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Unobtrusive Research 1.Content analysis - examine written documents such as editorials. 2.Analyses of existing statistics. 3.Historical/comparative analysis

Dec 20, 2015

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  • Slide 1
  • Unobtrusive Research 1.Content analysis - examine written documents such as editorials. 2.Analyses of existing statistics. 3.Historical/comparative analysis - historical records.
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  • Comparative & Historical Analysis Historically grounded explanations of large-scale and substantively important outcomes Sources of Data: Newspapers, Literature Review, Govt. Docs., biographies, diaries, letters, etc. Long Tradition: Weber, Durkheim, Marx, Lipset, Skocpol
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  • Types of Comparative and Historical Analyses Historical events research: focus on events in one short historical period Historical process research: traces a sequence of events over a number of years Cross-sectional comparative research: comparing data from one time period between two or more units. Comparative historical research: comparing data from more than one time period in more than one unit
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  • Qualities of Qualitative Historical Research Case Oriented: focus on unit(s) as a whole Holistic: how various parts or conditions fit together. Temporal: taking into account related series of events. Narrative: researches a story involving actors & events. Inductive: develops an explanation for what happened
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  • Historical Events Research Event-Structure Analysis: systematic coding of events/historical information Griffen (1993) events leading to the lynching Oral History: produces written records that can be analyzed Pagnini & Morgan (1996) 1170 life histories from the Great Depression
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  • Historical Events Research: an auto manufacturing plant that produces SUVs closes Oil embargo Political crisis Foreign produced fuel efficient cars increase in popularity SUV sales decrease Gas prices increase Another corporation buys the plant New owner decreases wages Workers strike New owner decides its more cost effective to close the plant and move to a less developed country Pine Forge Press, an imprint of Sage Publications, 2006
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  • Historical Process Research Extends historical events research by focusing on a series of events. Can use quantitative data to examine variation over time. Example: Number of laws, spending, international agreements, voter turnout, etc.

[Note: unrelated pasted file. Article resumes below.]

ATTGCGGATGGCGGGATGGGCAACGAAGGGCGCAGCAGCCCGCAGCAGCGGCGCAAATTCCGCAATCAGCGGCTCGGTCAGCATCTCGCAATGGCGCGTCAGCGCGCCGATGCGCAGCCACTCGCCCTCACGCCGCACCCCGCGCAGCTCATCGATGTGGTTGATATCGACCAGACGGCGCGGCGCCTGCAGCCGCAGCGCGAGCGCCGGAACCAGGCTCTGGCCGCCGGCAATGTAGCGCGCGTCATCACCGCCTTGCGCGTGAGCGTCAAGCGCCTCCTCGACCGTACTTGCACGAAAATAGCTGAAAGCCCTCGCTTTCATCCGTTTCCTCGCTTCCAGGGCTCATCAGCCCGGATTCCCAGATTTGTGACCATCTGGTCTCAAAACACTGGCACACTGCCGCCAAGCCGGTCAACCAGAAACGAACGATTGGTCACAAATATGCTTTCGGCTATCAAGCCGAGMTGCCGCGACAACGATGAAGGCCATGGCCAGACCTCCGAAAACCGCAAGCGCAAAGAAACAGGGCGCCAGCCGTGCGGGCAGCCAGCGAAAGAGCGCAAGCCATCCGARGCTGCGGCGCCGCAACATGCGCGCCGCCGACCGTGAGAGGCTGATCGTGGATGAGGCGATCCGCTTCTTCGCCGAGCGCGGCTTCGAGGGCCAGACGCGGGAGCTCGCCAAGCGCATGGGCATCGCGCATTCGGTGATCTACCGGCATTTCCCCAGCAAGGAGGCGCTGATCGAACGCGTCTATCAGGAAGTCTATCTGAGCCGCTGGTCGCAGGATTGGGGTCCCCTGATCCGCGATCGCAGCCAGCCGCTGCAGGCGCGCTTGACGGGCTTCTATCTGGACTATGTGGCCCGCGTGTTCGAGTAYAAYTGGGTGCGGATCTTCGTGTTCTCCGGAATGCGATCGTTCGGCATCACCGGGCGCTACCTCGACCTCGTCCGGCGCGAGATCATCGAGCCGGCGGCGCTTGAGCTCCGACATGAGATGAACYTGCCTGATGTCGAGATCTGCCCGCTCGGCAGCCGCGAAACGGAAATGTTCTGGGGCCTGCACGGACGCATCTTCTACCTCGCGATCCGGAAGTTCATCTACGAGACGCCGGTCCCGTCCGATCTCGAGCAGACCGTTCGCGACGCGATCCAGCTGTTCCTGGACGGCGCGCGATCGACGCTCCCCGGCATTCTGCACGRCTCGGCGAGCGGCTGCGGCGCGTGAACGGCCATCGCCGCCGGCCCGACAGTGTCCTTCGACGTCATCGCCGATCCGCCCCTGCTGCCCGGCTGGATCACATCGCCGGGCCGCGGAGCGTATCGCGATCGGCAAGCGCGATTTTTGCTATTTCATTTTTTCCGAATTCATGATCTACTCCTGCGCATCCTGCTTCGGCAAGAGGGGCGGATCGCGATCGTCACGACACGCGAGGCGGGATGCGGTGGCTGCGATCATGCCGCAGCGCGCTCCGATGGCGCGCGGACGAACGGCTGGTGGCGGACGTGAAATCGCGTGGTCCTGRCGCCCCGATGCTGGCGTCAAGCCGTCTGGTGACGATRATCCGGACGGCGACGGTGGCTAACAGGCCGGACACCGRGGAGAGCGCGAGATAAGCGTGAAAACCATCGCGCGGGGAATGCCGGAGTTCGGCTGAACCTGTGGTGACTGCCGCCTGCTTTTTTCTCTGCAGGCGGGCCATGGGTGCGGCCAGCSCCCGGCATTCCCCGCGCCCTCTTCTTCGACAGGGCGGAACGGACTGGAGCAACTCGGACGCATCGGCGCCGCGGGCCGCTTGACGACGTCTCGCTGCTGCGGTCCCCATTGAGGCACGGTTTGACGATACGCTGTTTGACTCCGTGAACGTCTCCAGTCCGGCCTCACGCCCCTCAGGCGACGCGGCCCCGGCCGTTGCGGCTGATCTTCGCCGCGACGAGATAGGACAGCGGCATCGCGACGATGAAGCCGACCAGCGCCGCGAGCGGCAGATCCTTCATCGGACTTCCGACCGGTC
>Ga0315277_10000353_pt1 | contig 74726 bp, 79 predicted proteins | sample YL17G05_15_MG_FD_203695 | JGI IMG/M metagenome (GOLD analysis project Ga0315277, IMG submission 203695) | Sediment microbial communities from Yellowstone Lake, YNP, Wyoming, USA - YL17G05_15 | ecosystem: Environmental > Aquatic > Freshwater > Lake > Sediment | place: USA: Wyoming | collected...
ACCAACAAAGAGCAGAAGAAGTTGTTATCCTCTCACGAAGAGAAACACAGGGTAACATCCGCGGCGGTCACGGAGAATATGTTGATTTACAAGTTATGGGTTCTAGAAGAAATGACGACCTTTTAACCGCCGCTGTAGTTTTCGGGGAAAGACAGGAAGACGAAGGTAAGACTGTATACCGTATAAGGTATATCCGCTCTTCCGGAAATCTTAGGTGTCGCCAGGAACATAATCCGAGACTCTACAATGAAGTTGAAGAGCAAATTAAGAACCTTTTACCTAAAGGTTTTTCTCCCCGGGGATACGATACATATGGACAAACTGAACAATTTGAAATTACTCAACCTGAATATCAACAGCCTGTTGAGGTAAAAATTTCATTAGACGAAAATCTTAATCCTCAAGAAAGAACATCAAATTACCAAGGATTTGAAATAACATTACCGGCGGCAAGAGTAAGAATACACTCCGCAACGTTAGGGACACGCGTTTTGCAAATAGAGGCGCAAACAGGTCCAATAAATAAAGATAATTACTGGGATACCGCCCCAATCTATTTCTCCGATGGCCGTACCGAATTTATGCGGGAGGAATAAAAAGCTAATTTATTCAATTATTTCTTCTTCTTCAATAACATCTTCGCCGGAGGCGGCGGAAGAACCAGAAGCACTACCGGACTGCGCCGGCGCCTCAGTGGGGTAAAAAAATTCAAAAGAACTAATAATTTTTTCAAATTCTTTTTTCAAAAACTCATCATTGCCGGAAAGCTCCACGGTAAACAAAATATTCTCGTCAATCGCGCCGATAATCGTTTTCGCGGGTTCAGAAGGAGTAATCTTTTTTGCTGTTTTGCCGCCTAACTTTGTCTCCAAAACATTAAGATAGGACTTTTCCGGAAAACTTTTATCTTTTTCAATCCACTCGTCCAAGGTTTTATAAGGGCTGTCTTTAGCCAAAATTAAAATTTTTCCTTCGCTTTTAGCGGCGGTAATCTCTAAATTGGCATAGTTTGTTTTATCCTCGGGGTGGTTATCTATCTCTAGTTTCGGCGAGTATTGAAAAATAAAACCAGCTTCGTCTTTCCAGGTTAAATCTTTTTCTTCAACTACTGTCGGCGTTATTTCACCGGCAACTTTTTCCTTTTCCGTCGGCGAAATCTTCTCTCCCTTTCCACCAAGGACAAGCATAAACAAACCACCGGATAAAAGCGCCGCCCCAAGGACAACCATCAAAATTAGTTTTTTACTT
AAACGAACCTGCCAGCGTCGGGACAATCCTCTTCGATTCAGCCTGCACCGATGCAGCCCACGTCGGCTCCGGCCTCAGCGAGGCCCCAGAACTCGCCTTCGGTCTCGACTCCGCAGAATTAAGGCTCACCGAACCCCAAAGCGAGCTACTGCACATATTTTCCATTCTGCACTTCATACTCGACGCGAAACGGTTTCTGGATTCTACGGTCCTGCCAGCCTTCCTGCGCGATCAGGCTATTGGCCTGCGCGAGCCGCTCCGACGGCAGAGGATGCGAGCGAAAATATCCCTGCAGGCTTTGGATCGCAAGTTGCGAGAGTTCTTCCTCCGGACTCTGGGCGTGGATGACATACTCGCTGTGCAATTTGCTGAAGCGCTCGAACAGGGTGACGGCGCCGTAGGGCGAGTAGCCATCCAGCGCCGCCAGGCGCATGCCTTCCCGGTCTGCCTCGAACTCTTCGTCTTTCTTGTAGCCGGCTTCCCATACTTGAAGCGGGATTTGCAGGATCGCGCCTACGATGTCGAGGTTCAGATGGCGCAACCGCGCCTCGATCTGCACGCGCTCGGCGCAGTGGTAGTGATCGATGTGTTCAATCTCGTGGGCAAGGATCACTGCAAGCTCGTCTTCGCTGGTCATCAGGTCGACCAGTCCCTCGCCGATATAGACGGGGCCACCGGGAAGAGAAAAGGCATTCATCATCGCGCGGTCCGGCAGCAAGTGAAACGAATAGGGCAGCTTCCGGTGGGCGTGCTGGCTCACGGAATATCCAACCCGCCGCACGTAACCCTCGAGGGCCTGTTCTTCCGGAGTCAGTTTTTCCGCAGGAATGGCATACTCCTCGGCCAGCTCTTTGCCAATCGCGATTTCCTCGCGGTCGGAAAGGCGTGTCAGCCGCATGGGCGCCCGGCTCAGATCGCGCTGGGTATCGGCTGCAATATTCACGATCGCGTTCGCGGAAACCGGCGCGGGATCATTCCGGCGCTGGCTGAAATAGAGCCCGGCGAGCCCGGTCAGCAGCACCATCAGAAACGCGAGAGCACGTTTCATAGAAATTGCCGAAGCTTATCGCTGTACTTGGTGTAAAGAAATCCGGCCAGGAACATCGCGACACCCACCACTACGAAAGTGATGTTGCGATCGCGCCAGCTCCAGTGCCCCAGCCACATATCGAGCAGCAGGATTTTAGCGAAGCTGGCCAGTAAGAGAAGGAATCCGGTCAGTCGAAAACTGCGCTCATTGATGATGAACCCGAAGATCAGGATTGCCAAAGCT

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  • Comparative Methods Cross-sectional Comparative Research Frequently quantitative/variable-oriented research Comparative Historical Research Comparisons between cases to highlight the particular features of each case or identify general historical patterns across units. Paige (1999) - the development of capitalism in various nations.
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  • Cross-Sectional Comparative
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  • Comparative Historical: Lipset (1959)
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  • Comparative & Historical Analysis Cautions: Can't trust the accuracy of records - official or unofficial, primary or secondary. Must be wary of bias in data sources. Rarely systematic in data collection Based on whats available Or on what supports your argument Measuring across time and contexts
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  • Aviles What is the research question? What is the theory? What is the research design? What is the evidence/data? What are the findings?
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  • Correlation MEASURING ASSOCIATION Establishing a degree of association between two or more variables gets at the central objective of the scientific enterprise. Scientists spend most of their time figuring out how one thing relates to another and structuring these relationships into explanatory theories. The question of association comes up in normal discourse as well, as in "like father like son.